Why our school is silent

TISD officials address why we lack a sex education program

Why+our+school+is+silent

Photo by Rachel Lewis

It’s a hard topic. Parents dread saying it, children dread hearing it, and most of all schools dread discussing it. The phrase “sex education” triggers extreme reactions in most people.

Many believe that abstinence should be the only option for all unmarried persons. Others embrace the reality that teenagers are having sex, and believe sex should be thoroughly explained as part of a public school education.  

Meanwhile, the students are caught in the middle. Texas has the fourth highest teen pregnancy rate in the nation, which begs the question: what is wrong with the current system?

The first step to answering this question is to figure out what’s currently being taught for sex education. The answer isn’t much.

“We do not have an actual sex education curriculum,” Principal Brad Bailey said. “Our policy for the district and the state has been to promote abstinence and that’s all.”

This has not always been the case. Sex education is briefly incorporated into the curriculum for Biology I, a required course for students. It is also part of Biology II and Child Development. Those classes are not required, so many students will never take them.

All policies involving curriculum trickle down through the TISD Board of Trustees. It is their responsibility to make these kinds of decisions for all TISD schools.

“For the board to approve a sex education policy, it has to go through our School Health Advisory Council,” Superintendent Paul Norton said. “The SHAC committee determines if material is appropriate or not, and if so, what grade levels it is appropriate at.”

While there is some leeway for the Board through the SHAC, the real power is in the hands of the Texas Board of Education. Texas state law does not require sex education, but it does have strict standards for schools if they choose to provide it.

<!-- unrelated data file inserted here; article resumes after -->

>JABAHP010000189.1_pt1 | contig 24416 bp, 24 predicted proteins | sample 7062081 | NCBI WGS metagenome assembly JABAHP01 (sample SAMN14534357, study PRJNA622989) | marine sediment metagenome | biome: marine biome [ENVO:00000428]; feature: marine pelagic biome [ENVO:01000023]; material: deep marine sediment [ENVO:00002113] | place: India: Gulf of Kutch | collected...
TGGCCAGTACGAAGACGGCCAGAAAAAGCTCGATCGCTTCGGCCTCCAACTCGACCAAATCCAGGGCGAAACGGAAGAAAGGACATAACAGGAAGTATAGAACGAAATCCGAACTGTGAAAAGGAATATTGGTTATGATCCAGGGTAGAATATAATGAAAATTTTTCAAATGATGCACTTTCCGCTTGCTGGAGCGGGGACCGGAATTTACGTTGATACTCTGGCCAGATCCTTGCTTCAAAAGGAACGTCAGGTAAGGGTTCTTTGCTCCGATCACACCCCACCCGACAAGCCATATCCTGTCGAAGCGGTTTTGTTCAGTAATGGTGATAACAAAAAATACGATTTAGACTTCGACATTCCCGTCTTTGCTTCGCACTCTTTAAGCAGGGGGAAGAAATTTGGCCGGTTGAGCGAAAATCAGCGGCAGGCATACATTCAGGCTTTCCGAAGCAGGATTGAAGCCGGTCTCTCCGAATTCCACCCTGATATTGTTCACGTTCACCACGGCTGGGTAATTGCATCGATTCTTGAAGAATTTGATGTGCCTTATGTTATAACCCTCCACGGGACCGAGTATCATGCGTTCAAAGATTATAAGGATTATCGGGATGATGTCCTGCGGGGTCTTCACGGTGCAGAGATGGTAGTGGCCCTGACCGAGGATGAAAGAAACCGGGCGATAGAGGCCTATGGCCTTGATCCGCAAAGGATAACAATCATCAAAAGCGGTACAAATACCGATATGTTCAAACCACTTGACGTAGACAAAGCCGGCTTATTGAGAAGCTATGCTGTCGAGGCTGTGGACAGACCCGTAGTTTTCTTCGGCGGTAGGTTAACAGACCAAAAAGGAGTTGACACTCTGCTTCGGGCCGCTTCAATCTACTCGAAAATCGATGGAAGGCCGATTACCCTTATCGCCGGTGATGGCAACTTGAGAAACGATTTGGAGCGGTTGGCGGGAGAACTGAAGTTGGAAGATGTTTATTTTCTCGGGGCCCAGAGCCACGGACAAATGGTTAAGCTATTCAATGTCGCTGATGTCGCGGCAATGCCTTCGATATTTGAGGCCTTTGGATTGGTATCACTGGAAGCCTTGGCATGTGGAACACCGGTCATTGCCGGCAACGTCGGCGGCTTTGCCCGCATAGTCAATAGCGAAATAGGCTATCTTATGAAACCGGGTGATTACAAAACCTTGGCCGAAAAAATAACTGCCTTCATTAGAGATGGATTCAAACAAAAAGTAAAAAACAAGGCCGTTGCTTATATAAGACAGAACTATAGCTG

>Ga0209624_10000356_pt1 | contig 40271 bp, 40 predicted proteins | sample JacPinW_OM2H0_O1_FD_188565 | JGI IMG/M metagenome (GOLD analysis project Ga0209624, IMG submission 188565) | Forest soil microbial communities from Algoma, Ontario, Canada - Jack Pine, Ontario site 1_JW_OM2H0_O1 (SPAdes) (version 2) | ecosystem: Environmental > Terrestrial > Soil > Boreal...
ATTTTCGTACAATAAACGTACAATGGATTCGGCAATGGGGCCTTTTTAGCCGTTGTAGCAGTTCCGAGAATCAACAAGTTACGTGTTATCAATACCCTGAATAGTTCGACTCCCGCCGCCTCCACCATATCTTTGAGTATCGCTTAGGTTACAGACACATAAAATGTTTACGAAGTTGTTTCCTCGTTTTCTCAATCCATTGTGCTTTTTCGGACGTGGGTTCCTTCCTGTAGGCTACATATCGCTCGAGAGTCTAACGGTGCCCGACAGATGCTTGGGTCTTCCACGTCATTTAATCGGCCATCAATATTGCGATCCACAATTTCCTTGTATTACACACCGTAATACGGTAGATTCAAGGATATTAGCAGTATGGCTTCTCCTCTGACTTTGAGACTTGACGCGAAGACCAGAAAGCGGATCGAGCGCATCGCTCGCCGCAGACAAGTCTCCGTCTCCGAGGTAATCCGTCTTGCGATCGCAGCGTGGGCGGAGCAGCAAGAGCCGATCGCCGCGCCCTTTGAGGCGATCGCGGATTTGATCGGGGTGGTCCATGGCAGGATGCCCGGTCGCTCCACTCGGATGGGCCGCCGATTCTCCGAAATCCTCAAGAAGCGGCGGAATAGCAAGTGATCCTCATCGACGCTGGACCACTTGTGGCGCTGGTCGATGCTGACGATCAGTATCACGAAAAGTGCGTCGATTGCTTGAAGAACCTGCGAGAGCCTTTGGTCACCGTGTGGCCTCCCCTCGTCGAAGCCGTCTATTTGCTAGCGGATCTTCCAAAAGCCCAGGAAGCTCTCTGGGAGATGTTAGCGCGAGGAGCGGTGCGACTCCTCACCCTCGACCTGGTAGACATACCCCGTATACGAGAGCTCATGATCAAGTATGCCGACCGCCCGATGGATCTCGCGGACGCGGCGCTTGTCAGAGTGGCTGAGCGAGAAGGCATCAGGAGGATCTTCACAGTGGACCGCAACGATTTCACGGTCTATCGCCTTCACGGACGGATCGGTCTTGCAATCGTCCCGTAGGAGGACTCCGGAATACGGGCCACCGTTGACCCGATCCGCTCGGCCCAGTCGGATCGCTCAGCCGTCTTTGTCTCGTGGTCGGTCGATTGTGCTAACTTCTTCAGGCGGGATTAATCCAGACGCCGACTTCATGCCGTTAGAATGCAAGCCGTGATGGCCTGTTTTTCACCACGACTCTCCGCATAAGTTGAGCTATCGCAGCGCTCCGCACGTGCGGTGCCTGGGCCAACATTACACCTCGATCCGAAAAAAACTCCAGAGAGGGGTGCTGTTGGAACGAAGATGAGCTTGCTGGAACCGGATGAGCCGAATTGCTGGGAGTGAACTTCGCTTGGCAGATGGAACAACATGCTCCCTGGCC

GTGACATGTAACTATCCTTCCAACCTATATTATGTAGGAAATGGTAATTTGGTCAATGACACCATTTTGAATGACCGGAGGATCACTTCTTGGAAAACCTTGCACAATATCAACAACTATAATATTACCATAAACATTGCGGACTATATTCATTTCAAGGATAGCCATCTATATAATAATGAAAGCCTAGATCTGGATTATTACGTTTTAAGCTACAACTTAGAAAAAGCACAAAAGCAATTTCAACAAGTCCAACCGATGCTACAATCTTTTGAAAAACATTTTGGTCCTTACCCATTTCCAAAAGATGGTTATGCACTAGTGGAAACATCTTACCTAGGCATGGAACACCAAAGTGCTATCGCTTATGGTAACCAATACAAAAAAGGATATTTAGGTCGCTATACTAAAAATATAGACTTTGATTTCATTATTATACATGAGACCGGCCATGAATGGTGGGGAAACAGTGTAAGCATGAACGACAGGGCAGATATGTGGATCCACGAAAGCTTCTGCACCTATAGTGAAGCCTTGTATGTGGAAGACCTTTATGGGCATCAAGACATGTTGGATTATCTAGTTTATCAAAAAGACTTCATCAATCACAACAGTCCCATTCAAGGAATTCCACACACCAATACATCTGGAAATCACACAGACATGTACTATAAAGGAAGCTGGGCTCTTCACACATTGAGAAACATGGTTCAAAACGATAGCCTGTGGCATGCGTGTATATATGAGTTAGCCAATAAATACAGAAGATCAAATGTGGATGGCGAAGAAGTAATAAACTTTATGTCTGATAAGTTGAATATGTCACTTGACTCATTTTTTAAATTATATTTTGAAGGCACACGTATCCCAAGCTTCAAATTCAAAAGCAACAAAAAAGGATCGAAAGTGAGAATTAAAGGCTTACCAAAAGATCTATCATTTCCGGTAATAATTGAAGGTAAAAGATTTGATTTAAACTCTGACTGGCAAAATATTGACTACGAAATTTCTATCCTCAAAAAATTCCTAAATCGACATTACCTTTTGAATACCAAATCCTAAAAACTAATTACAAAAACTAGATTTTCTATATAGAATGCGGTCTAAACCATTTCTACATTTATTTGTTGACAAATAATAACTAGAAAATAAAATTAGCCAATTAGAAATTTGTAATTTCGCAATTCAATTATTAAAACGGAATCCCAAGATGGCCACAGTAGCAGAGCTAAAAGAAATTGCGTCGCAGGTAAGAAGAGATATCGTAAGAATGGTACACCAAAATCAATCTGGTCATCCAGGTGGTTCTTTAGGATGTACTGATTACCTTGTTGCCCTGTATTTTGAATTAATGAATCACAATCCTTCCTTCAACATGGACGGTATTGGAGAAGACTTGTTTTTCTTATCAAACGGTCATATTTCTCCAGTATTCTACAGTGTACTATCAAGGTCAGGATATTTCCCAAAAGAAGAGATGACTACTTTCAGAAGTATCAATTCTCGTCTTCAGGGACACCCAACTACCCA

“I would point out that rather than there being a whole lot of of discretion with local school boards, that’s one area where our state legislatures have taken control,” School Board President Paul Miller said. “They laid out requirements and mandates that apply to all public education. Any public school sex education program has to be abstinence based, abstinence focused.”

This reflects the moral goals of the Texas Board of Education in encouraging all teenagers to abstain until marriage. The state is forced to try to straddle both sides of the issue. Some say that sex education must be limited to abstinence–if it is taught at all–where others say modern culture necessitates something more. Each side has its merits, but they also have serious flaws. Solving this quandary is one of the burdens falling on the state board.

According to the Center for Disease Control, Texas has the fifth highest teen pregnancy rate in the nation. It is also the leader for repeat-pregnancies. In addition, the CDC reports that an estimated 47 percent of American high schoolers have had sex at least once.

“Obviously there is room for improvement for whatever the current approach is,” Miller said. The difficult part is figuring out what kind of improvements. “There are some that would agree very strongly that abstinence based approach is the right approach. There are others that would suggest  a different approach would work better.”

One of these different approaches is including sex education classes as part of the school’s mandatory curriculum. This has the benefit of ensuring all students receive a uniform, comprehensive education, but there are several consequences as well. Many believe that comprehensive sex education in schools encourages students to have sex. There is also a legitimate concern that sex education in public schools would violate the morals–particularly religious–of the community, parents and students. Many also worry that talking about sex in school would normalize it and encourage more students to have sex.

“You start getting into political viewpoints and stuff like that,” Bailey said. “I think that’s the reason why the state has remained neutral and said abstinence is the best policy. They think ‘if you don’t have sex education, then sex wouldn’t happen.’”

It is with this idea that many schools leave it entirely up to parents to teach their children as they please. This solves the aforementioned morality problem by letting parents choose exactly what their children learn. But there are several people who believe this method could put some students at a disadvantage.

“In the 21st century, it’s a parental right to be more involved with their children and having those discussions with them,” Bailey said. “We know sometimes students don’t have that parental support at home, that structure,so it’s left to the schools to help provide that parental structure.”

This is the reason why it’s so difficult for the state to set sex education standards. The issue is one of those double edged swords in which every possible choice has consequences. In the meantime, Texas High is dead in the water, and its students have to figure everything out on their own.

“Without having something in the state policy to back you, people can say ‘you taught this and I’m offended by it. I’m going to sue,’” Bailey said. “I think that’s the only reservation we have about teaching more, but I think sex education is definitely something that needs to be improved.”